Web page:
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Cablegate: Voter Registration Staff Cut, Political Parties Saddled

VZCZCXRO1764
OO RUEHROV RUEHTRO
DE RUEHKH #1165/01 2891011
ZNR UUUUU ZZH
O 161011Z OCT 09
FM AMEMBASSY KHARTOUM
TO RUEHC/SECSTATE WASHDC IMMEDIATE 4575
INFO RUCNIAD/IGAD COLLECTIVE
RUEHGG/UN SECURITY COUNCIL COLLECTIVE
RHMFISS/CJTF HOA

UNCLAS SECTION 01 OF 02 KHARTOUM 001165

NSC FOR MGAVIN, LETIM
DEPT PLS PASS USAID FOR AFR/SUDAN
ADDIS ABABA ALSO FOR USAU

SENSITIVE
SIPDIS

E.O. 12958: N/A
TAGS: PGOV KDEM KPKO SOCI SU
SUBJECT: VOTER REGISTRATION STAFF CUT, POLITICAL PARTIES SADDLED
WITH VOTER EDUCATION

1. (SBU) Summary: On October 13, the National Elections Commission
(NEC) announced that it will cut its voter registration staff from
10,000 to 1,500, a number which election experts say is sufficient
to register only 40 percent of the eligible electorate. The NEC
also announced that political parties would bear much of the
responsibility for distributing voter education and registration
information; in response, the parties complained that they had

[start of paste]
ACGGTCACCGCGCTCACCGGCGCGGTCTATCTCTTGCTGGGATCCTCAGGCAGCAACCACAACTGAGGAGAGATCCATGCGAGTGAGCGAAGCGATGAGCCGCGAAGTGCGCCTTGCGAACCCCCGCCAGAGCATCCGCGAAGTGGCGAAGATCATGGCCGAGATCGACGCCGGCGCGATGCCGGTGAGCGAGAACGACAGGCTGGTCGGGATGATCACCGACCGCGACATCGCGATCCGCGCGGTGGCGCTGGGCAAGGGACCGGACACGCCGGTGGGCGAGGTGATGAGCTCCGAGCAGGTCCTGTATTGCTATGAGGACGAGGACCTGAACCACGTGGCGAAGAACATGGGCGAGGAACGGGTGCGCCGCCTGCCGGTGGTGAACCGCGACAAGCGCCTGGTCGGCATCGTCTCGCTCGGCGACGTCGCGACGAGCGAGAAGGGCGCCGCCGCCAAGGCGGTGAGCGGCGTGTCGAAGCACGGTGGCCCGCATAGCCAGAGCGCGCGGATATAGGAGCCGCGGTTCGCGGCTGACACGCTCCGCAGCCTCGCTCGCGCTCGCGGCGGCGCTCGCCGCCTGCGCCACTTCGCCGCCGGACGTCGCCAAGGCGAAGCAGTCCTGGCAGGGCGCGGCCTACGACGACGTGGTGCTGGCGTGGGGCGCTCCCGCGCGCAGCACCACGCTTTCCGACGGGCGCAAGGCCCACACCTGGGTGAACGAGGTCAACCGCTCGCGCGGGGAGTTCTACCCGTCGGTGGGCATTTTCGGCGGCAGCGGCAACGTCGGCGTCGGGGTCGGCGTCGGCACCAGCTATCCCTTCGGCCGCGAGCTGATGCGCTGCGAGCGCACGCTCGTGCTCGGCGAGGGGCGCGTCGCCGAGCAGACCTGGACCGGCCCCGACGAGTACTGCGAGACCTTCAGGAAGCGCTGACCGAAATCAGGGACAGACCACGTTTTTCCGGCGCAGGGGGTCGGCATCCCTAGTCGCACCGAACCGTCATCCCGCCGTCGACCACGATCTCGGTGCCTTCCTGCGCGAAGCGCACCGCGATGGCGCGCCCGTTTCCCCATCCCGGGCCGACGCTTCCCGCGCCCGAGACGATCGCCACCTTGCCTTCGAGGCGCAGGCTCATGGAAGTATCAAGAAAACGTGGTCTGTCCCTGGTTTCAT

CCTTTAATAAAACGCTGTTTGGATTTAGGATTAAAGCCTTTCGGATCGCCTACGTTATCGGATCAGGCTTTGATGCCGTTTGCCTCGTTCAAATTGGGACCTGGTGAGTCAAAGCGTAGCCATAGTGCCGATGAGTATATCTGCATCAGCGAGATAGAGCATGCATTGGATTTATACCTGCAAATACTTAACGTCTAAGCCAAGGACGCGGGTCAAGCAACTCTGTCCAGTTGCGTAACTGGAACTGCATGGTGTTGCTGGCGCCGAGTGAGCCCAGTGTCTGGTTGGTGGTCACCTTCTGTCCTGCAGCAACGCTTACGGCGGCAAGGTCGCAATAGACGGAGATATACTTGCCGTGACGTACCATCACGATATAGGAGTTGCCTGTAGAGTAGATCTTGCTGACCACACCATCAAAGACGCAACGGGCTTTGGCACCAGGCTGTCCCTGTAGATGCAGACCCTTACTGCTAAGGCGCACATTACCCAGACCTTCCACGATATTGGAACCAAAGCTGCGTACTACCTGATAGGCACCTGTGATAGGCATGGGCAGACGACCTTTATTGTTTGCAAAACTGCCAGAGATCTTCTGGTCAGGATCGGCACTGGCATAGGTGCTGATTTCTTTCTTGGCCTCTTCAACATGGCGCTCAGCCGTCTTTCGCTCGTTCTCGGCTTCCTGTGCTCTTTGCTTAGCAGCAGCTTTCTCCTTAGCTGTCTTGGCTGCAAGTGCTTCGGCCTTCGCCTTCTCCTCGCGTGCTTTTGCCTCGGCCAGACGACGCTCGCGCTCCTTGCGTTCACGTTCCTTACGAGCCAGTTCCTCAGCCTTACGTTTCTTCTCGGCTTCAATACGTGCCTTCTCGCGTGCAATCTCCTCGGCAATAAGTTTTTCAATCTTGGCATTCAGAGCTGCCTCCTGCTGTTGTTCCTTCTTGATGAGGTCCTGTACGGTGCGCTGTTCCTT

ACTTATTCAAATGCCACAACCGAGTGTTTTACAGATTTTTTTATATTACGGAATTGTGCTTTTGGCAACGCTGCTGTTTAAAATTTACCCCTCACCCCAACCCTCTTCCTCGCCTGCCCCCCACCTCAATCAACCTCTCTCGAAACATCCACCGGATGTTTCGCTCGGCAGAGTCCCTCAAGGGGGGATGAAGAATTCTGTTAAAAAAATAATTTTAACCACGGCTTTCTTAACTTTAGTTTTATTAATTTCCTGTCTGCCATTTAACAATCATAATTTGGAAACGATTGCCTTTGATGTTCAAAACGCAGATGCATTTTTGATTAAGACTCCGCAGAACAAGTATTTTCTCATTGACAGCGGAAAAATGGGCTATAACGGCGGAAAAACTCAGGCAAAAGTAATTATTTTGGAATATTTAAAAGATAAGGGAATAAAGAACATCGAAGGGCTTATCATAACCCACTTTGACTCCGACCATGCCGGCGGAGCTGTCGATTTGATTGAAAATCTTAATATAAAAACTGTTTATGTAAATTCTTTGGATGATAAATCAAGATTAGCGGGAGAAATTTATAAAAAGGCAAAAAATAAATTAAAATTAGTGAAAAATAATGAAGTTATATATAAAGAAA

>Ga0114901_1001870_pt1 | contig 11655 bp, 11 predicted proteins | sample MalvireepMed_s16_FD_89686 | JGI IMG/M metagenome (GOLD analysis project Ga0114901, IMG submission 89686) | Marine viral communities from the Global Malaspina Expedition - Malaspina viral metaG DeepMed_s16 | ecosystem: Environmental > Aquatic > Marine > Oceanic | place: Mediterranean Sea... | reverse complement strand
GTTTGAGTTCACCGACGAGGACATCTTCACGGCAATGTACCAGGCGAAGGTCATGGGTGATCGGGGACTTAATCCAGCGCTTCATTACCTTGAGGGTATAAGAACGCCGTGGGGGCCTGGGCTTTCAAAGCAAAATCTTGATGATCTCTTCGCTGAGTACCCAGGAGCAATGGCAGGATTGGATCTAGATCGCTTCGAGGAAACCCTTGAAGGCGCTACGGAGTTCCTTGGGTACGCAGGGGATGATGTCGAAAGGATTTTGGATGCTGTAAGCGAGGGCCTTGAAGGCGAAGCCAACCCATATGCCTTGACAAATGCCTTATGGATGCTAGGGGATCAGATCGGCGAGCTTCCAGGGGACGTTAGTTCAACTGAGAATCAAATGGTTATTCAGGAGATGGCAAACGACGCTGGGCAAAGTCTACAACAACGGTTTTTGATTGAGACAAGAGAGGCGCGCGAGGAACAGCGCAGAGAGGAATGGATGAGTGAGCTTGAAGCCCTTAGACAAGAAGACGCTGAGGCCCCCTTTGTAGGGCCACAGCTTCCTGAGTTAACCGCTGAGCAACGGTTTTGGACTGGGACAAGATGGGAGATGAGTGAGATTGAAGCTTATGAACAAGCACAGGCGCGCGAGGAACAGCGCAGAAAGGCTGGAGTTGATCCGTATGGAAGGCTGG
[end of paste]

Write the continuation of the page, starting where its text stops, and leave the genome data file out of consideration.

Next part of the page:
neither the time nor the funds to carry out these responsibilities.
Southern Sudan election preparation is behind schedule due to
insufficient attention from the National Election Commission, lack
of Southern representation on the NEC, and a severe lack of capacity
and funding for the Southern Sudan High Election Committee. End
Summary

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INSUFFICENT VOTER REGISTRATION STAFF
------------------------------------

2. (SBU) On October 13, poloff met with Jerome Leyraud, Country
Director for the International Foundation for Electoral Systems
(IFES) and Renzo Hettinger, European Commission electoral advisor.
Both Leyraud and Hettinger highlighted concerns that the NEC had
reneged on the voter registration plan to which it had agreed with
election advisors. As previously agreed, the NEC had proposed
hiring approximately 10,000 staff to conduct voter registration.
The new plan, which the NEC is in the process of implementing,